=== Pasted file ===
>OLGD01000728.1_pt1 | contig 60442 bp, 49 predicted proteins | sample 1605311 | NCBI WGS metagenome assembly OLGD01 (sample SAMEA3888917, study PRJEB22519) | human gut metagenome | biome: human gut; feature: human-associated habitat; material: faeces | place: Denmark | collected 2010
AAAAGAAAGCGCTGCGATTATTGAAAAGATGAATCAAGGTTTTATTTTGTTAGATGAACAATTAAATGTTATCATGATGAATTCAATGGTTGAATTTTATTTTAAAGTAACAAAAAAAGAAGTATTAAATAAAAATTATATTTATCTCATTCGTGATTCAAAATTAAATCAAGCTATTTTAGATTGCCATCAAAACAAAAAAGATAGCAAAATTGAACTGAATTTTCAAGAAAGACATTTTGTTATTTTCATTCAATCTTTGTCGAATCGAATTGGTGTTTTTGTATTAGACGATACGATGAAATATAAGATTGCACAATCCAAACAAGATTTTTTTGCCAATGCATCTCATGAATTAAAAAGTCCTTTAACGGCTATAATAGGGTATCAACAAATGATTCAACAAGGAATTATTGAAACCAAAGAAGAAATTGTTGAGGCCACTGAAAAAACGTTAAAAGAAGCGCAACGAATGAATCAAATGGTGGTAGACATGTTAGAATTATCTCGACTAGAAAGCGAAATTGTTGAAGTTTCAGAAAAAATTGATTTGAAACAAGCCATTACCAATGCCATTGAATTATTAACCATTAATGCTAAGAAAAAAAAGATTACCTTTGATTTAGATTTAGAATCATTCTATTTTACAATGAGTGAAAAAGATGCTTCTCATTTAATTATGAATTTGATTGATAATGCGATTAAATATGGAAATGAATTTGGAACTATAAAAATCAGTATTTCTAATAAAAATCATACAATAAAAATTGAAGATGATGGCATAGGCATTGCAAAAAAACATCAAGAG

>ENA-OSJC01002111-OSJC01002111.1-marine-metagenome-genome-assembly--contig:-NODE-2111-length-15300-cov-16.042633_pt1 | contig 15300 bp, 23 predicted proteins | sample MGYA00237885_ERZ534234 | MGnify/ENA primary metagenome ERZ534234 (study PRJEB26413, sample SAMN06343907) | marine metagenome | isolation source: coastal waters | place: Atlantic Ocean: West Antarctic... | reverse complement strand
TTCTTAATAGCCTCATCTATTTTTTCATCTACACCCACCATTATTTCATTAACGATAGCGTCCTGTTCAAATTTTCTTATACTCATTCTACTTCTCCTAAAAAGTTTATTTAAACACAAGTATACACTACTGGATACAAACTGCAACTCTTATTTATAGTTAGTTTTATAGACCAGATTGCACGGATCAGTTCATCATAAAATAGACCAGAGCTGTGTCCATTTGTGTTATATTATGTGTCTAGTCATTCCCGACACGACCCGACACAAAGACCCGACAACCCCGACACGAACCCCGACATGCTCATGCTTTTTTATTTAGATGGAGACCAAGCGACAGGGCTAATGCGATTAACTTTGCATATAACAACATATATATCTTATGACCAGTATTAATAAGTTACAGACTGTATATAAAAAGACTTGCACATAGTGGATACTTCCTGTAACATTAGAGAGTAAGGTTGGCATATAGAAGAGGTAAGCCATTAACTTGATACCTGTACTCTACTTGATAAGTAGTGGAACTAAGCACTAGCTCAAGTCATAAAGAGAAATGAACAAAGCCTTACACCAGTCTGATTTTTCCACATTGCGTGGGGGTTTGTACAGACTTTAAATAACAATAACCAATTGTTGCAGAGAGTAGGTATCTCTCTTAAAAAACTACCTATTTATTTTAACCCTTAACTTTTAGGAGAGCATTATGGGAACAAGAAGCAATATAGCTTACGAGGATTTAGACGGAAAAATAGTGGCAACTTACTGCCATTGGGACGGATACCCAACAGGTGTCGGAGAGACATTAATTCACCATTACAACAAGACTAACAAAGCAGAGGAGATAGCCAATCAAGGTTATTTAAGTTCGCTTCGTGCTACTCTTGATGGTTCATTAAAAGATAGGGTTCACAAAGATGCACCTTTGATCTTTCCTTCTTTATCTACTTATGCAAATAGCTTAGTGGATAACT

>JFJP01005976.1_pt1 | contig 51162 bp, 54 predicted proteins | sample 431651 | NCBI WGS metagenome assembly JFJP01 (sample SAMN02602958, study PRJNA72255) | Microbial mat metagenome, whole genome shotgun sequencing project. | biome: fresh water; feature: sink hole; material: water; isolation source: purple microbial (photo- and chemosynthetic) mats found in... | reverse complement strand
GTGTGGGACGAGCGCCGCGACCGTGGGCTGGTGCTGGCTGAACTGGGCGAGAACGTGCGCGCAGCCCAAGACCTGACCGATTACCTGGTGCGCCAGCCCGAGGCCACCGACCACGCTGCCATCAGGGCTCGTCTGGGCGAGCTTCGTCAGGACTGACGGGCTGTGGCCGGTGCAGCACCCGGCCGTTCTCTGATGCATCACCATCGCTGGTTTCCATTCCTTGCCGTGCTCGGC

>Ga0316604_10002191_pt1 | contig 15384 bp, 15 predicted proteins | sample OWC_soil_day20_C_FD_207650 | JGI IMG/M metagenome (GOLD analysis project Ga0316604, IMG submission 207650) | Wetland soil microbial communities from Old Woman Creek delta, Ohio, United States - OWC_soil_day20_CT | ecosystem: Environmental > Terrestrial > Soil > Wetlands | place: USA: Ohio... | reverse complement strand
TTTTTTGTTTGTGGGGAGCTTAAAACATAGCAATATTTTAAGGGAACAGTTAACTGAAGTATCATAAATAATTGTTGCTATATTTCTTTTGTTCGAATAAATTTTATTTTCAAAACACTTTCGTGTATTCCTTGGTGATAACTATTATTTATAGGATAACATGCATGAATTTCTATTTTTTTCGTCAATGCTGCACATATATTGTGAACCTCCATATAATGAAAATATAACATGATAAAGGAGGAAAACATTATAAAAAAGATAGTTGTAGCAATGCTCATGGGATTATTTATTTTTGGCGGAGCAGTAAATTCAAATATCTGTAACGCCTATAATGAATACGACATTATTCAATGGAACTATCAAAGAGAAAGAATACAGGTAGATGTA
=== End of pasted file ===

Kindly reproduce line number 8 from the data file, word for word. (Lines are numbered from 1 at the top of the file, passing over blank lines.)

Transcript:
TTTTTTGTTTGTGGGGAGCTTAAAACATAGCAATATTTTAAGGGAACAGTTAACTGAAGTATCATAAATAATTGTTGCTATATTTCTTTTGTTCGAATAAATTTTATTTTCAAAACACTTTCGTGTATTCCTTGGTGATAACTATTATTTATAGGATAACATGCATGAATTTCTATTTTTTTCGTCAATGCTGCACATATATTGTGAACCTCCATATAATGAAAATATAACATGATAAAGGAGGAAAACATTATAAAAAAGATAGTTGTAGCAATGCTCATGGGATTATTTATTTTTGGCGGAGCAGTAAATTCAAATATCTGTAACGCCTATAATGAATACGACATTATTCAATGGAACTATCAAAGAGAAAGAATACAGGTAGATGTA